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Community Bylaws

Alessio Fabiani edited this page May 28, 2018 · 8 revisions

Committers

The GeoNode community is divided into two groups - users and committers. There are no requirements or responsibilities to be a GeoNode user. To be a committer, you must be voted in by the existing committers (2 +1's and no -1's; a committer must initiate the vote.) Non-committers are encouraged to engage in discussions on the mailing lists, code review, and issue reports to qualify them to be voted in as committers. Committers (or PRIMARY AUTHORS) can be found in the AUTHORS file

Committers must:

  • make useful contributions to the project in the form of commits at least once in a 6-month period, else they fall back to "committer emeritus" status. A committer emeritus has no special involvement in the project, but may request committer privileges from the current body of committers.
  • review code contributions, which may come from other committers or from users. Users must submit code externally to the main GeoNode repository (ie as a patch or a github pull request); committers can do this as well if they see review as particularly important (for example, a patch might affect a particularly crucial component of GeoNode, or a committer might be working in a part of the code that he is relatively unfamiliar with.) A review should result in either (a) instructions on how to bring the code to a more acceptable condition or (b) merging the changes in and notifying the submitter that this has been done.
  • Committers also have the option to "self-review" and commit changes directly. It is at the discretion of individual committers when this is appropriate, but it should be rare - we encourage committers to only use this option when they deem a change extremely safe.

GeoNode Improvement Proposals (GNIPS)

If a committer thinks a proposed change to the software is particularly destabilizing or far-reaching, that committer can upgrade the ticket for that change to a GeoNode Improvement Proposal (GNIP). GNIP tickets are an opportunity for committers and users alike to provide feedback about the design of a proposed feature or architectural change. The proposal should be iteratively edited in response to community feedback.

To upgrade an issue to a GNIP, an active committer should give the ticket the 'GNIP' label in the issue tracker, and announce the issue on the developer mailing list.

If a ticket has a GNIP label, its patch can't be committed unless it also has the 'Approved' label. To be approved, it must pass community vote (see below).

When the GNIP is announced, other committers should review and provide feedback in the issue comments. Feedback should take the form of:

  • +1 (with optional comment)
  • -1, with mandatory rationale and suggestion for a better approach. The suggestion may be omitted if the objection doesn't have a straightforward solution - we don't want to withhold feedback just because problems with a proposal are hard to solve.

After receiving feedback, the proposal's author should discuss the feedback on the list if necessary and adjust the proposal in response.

A proposal can be Approved when there are 3 +1 responses (including the author's implicit approval) and no -1 responses from committers; and no feedback is offered in 3 days. If a proposal fails to receive multiple +1 responses within 5 days of the request for feedback it is rejected and the issue should be closed (but the author is free to draft similar proposals in the future.) Any committer may reverse or withdraw votes on a proposal until the proposal is closed.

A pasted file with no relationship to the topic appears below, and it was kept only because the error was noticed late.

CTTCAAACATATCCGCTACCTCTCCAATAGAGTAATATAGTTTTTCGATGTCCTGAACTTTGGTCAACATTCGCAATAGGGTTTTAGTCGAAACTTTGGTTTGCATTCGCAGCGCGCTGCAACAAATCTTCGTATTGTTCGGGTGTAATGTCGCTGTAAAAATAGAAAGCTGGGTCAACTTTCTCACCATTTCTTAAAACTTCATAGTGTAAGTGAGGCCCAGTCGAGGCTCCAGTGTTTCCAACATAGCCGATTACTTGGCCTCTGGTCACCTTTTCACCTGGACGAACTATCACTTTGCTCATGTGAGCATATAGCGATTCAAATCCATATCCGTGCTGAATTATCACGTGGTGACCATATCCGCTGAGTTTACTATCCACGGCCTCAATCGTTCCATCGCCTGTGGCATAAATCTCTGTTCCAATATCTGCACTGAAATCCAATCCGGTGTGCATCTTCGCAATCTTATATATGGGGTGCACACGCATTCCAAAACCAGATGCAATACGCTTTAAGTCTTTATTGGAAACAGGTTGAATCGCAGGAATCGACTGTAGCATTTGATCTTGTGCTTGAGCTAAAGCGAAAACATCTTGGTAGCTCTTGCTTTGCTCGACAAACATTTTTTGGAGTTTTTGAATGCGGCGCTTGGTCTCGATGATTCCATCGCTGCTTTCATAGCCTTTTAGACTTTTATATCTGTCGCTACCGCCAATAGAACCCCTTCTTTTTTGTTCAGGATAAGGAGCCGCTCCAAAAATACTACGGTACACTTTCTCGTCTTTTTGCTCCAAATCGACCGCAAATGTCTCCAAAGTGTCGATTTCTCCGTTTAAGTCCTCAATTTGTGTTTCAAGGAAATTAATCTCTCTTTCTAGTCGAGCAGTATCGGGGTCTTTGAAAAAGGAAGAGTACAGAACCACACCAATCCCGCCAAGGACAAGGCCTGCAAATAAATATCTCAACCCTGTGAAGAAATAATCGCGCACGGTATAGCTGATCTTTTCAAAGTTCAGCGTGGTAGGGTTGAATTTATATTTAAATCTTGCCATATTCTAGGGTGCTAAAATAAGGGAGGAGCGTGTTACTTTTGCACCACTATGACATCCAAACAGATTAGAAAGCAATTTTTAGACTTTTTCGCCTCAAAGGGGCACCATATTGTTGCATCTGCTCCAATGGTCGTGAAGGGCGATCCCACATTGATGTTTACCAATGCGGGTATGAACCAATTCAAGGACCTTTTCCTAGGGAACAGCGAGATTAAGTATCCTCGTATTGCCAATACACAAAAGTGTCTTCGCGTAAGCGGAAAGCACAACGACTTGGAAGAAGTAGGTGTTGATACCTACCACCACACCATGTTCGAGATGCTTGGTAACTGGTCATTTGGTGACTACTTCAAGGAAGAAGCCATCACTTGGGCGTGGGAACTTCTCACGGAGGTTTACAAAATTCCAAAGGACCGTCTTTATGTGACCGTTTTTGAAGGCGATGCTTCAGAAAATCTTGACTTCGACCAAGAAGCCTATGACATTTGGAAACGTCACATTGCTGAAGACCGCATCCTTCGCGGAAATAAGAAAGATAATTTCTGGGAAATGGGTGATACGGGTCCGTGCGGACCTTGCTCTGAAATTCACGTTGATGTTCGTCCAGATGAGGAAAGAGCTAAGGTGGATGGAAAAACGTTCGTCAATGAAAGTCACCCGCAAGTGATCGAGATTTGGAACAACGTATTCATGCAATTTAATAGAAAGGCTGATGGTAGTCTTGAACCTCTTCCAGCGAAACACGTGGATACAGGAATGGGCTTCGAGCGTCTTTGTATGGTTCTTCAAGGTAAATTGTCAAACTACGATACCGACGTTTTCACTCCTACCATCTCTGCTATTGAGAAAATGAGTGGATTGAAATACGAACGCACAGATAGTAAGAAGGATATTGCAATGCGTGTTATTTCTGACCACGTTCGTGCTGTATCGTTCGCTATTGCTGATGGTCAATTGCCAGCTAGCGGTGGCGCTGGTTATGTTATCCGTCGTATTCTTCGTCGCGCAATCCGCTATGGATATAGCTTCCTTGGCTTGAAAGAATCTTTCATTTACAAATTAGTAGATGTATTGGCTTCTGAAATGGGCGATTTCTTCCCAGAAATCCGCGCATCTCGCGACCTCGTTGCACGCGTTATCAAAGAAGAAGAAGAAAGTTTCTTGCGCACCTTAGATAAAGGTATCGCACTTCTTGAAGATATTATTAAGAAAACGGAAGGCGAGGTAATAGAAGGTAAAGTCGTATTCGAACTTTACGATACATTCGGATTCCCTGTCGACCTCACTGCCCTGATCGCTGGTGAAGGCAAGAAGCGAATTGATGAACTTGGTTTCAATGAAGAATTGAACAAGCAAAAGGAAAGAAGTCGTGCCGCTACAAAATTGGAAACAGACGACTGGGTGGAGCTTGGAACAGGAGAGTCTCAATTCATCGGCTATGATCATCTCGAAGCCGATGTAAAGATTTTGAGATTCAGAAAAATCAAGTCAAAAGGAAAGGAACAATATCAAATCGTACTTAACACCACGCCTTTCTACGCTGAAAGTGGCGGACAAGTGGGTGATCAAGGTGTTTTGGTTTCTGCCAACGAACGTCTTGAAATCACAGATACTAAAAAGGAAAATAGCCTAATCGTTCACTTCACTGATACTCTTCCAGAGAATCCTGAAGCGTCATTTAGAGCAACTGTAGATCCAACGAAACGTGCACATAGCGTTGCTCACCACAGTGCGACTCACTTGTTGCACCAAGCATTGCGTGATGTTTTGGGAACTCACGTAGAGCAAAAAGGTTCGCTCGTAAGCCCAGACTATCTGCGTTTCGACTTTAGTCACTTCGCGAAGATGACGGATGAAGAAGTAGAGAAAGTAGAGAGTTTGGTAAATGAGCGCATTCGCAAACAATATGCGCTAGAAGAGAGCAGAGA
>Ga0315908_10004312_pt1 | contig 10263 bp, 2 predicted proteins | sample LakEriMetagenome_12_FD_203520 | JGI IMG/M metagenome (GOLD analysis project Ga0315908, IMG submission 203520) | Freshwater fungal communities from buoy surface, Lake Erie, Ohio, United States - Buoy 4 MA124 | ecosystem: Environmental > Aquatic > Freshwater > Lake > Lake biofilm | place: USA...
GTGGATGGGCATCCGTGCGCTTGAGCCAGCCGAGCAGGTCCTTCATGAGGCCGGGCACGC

If a user would like to submit a GNIP, they are welcome to write it as a ticket but should find an active committer willing to promote it to GNIP status.

Project Steering Committee

Old PSC rules (until 2018 May 28th)

In the event that a revision to these bylaws becomes necessary, authority for that decision lies with the currently presiding Project Steering Committee (PSC). The PSC at any time is made up of the top 7 committers over the past 365 days, by number of commits.

New PSC rules (from 2018 May 28th)

Welcome to the GeoNode project governance and organizational system - as with any open source project it starts with people. The scope of this document is to define role and responsibilities of the Project Steering Committee (PSC), the process under which it operates and how its members are selected.

For many aspects, the GeoNode project mostly follows the principle of self-organization. The role of the PSC is to set the overall direction and manage the project in a lean and inclusive way. That is, if someone shows initiative in a particular area of the project, they are encouraged to run with it and the PSC will only function as a facilitator, keeping the path clear for technical teams to develop organically, supplying them with resources (funding, code access, mandate etc.).

Member Selection

The PSC is made up of individuals, based on their merit, and who are intended to represent the various organizations and communities which have a stake in the GeoNode project.

  • Current vs. Proposed Selection Process
    • Current: rotating membership based on last 12 months of code contributions
    • Proposed: users nominated and voted into PSC
  • Criteria for Selection
    • The committee is made up of individuals based on merit irrespective of organizational ties. Although, no more than one individual associated with the same organization can be on the same PSC at any time.